AMERICAN lawyers acting for the families of the Lockerbie bombing victims will earn more than £500 million in commission from the historic compensation settlement with Libya, The Scotsman has learned.
The US firms involved defended the deal, which will see them take around 30 per cent of the pay-out to each family.
But the Scottish law companies who have helped co-ordinate the compensation fight for many of the 40 British families affected by the tragedy insisted they would only receive an administration fee for their efforts.
It is understood that a provisional deal was struck in Paris last week after representatives from the Libyan government offered a consortium of US solicitors a 1.85 billion compensation package for the 270 families affected by the tragedy on Pan Am flight 103 in December 1988.
The agreement, which works out at about 7 million per family, will compensate the immediate relatives and dependants of all 259 passengers and crew, and 11 people on the ground who died when the plane was blown up over Lockerbie.
The deal comes seven years after the majority of the victims’ families signed "no win, no fee" deals with a number of top American legal firms based in New York.
Most of the British victims are represented by Manhattan legal firm Speizer Crowse who are understood to have the relatives of 30 UK victims signed up to contingency deals securing lawyers between 28 and 35 per cent of any individual settlements.
Speizer Crowse, one of the most highly regarded legal firms in the US, currently represents 60 families seeking compensation while their Manhattan rivals Kreindler and Kreindler represent 118, mainly Americans.
Frank Greneda, of Speizer Crowse, said the commission earned by the lawyers will be considerable but insisted that a tremendous amount of work had gone into securing the deal. He said: "There has been a lot of talk about amounts but the specific contingency arrangements are confidential and subject to individual agreements between the lawyers and the families .
"I think the controversy over the amounts the lawyers will receive is really a much ado about nothing.
"In the US we have always worked around a contingency fee system and the system works."
Mr Greneda added: "Sure the rewards in the US are more substantial than anywhere else in the world but nobody has questioned the fee whilst the work has been going on, it is only now as we approach a resolution when the criticism comes your way.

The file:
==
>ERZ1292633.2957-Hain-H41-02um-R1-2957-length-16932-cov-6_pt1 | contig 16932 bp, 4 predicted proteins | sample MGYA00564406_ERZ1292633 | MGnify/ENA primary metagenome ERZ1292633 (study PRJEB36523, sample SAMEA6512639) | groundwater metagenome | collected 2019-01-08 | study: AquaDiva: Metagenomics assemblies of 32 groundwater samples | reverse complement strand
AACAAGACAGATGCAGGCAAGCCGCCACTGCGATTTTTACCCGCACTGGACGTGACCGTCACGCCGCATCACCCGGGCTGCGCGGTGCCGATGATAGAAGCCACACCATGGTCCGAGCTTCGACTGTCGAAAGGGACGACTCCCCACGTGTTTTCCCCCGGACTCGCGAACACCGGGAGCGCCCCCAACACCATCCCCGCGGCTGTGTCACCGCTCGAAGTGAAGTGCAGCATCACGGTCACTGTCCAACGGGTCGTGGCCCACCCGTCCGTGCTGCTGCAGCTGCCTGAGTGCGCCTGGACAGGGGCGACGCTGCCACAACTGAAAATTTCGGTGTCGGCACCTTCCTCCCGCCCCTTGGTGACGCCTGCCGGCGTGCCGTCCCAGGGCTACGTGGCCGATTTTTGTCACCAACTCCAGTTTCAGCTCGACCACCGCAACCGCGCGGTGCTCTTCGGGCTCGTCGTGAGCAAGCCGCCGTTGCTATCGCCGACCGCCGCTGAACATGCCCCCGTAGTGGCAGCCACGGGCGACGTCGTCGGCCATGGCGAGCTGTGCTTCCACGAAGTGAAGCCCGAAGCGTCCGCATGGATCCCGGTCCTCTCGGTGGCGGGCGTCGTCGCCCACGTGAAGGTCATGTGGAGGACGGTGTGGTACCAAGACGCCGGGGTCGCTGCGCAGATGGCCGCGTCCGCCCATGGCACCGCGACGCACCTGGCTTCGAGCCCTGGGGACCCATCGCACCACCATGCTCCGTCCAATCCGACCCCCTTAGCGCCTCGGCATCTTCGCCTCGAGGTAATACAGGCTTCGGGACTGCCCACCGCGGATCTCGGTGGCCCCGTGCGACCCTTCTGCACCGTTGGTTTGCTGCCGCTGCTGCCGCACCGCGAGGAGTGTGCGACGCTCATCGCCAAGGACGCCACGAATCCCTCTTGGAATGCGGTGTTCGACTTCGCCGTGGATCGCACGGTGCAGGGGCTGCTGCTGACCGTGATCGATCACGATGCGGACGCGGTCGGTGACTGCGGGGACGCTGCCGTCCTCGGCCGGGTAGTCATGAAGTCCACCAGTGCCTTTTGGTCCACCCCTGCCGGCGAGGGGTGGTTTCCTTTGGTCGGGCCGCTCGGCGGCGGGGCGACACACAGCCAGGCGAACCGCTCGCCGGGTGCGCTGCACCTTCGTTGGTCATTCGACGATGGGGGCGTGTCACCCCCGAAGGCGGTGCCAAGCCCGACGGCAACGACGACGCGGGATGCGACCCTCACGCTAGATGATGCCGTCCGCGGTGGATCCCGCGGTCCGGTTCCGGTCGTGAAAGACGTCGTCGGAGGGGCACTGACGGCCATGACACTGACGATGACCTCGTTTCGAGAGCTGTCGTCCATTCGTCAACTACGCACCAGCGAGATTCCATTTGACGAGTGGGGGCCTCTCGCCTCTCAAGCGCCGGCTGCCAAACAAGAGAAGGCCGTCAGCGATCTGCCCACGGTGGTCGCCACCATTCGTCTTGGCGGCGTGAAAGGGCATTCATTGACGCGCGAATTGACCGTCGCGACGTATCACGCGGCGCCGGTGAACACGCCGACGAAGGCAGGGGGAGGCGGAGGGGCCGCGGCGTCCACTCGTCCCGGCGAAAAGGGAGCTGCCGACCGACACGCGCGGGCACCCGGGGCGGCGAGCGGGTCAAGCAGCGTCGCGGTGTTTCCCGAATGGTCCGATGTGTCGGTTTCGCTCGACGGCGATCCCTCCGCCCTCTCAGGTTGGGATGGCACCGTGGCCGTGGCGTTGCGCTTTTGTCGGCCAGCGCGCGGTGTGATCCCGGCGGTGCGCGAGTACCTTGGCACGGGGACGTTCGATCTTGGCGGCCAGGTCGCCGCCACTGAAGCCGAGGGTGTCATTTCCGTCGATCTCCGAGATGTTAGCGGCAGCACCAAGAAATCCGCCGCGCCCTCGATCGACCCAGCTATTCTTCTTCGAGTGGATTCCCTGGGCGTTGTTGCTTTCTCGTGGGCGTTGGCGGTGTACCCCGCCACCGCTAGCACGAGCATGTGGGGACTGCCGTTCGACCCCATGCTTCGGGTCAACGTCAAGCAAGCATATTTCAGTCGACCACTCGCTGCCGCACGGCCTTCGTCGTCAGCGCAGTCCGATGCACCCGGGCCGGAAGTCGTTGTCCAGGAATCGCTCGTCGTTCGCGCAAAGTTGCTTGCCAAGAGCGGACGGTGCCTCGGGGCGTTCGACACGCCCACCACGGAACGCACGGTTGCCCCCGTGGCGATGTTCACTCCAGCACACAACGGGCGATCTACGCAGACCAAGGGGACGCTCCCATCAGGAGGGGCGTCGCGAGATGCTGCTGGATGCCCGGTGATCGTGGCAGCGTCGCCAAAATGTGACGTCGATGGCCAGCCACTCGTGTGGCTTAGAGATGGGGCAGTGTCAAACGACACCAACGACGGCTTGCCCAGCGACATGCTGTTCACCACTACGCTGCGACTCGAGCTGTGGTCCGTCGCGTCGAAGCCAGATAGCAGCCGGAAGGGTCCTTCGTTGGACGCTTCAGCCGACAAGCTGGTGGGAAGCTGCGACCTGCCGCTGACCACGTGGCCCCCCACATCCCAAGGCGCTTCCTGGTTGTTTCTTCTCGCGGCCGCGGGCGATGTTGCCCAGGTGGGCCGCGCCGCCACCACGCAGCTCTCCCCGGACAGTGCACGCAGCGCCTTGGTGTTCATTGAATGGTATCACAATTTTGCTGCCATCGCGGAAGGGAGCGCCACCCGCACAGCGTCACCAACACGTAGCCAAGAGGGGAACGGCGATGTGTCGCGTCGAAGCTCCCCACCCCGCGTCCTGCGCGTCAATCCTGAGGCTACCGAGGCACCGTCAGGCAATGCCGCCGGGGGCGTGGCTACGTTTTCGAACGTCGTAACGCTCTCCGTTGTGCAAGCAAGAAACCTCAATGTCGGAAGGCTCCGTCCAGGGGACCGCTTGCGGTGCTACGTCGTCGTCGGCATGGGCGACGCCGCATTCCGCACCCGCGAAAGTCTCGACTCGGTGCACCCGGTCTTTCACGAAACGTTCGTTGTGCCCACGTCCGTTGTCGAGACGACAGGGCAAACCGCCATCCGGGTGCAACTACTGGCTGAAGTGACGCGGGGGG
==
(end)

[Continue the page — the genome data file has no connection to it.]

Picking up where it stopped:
"I don’t expect any real flack as people will be grateful for the work that has been put in to achieve this deal.
"From day one there have been a lot of lawyers involved in this and a great deal has been achieved. I don’t think anyone would have thought a resolution would be brought to the issue of a compensation package from the Libyans."
Mr Greneda went on: "Right now the specifics of the deal remains a work in progress and it is also subject to a strict confidentiality order.
"All we can say is the situation we have now is very different from before and we expect to have a lot to report in the next 60 days."
Dan Cohen, whose daughter Theadora was killed in the tragedy, said that the majority of the families had reluctantly signed individual deals with the US attorneys pledging them between 28 and 35 per cent of any settlement.
He explained: "I’ve spoken to most of the families represented by the lawyers and it appears the average cut for the attorneys is about 30 per cent.
"When you accumulate all the individual settlements it is a significant amount of money and I know it is causing a lot of bitterness among the relatives of the victims.
"To be honest at the time there seemed to be little hope of a compensation agreement with Libya and a lot of the families took on the no win, no fee deals because they feared they could go bankrupt if they paid up-front legal fees in such a complicated case. The deal is going to make a lot of lawyers very rich indeed, in fact I’m sure some will be retiring on the strength of this deal."
The main Scottish legal firm involved in the compensation deal is Glasgow solicitors, Levy McRae, who represent 34 of the 40 British families involved in the claim.
According to a source, the firm and its senior partner, Peter Watson, head of the Lockerbie Air Disaster Group, will receive nothing like the payments expected by their US counterparts.
He said: "It’s a complete misrepresentation to suggest the British firms will be earning huge sums for their involvement in the Lockerbie case.
"The matter has been represented by US solicitors in the American courts and firms like Levy McRae and several London-based solicitors have effectively been acting as co-ordinators between the families and the US firms.
"The UK firms have effectively adopted the roles of postboxes sending on vital information like birth certificates to the US lawyers."
Libya has set conditions in its 1.8 billion compensation offer to relatives of the victims. Each family has been offered around 7 million - but it is believed that 1.3m of that figure will be held back unless the US removes Libya from its list of countries that sponsor terrorism.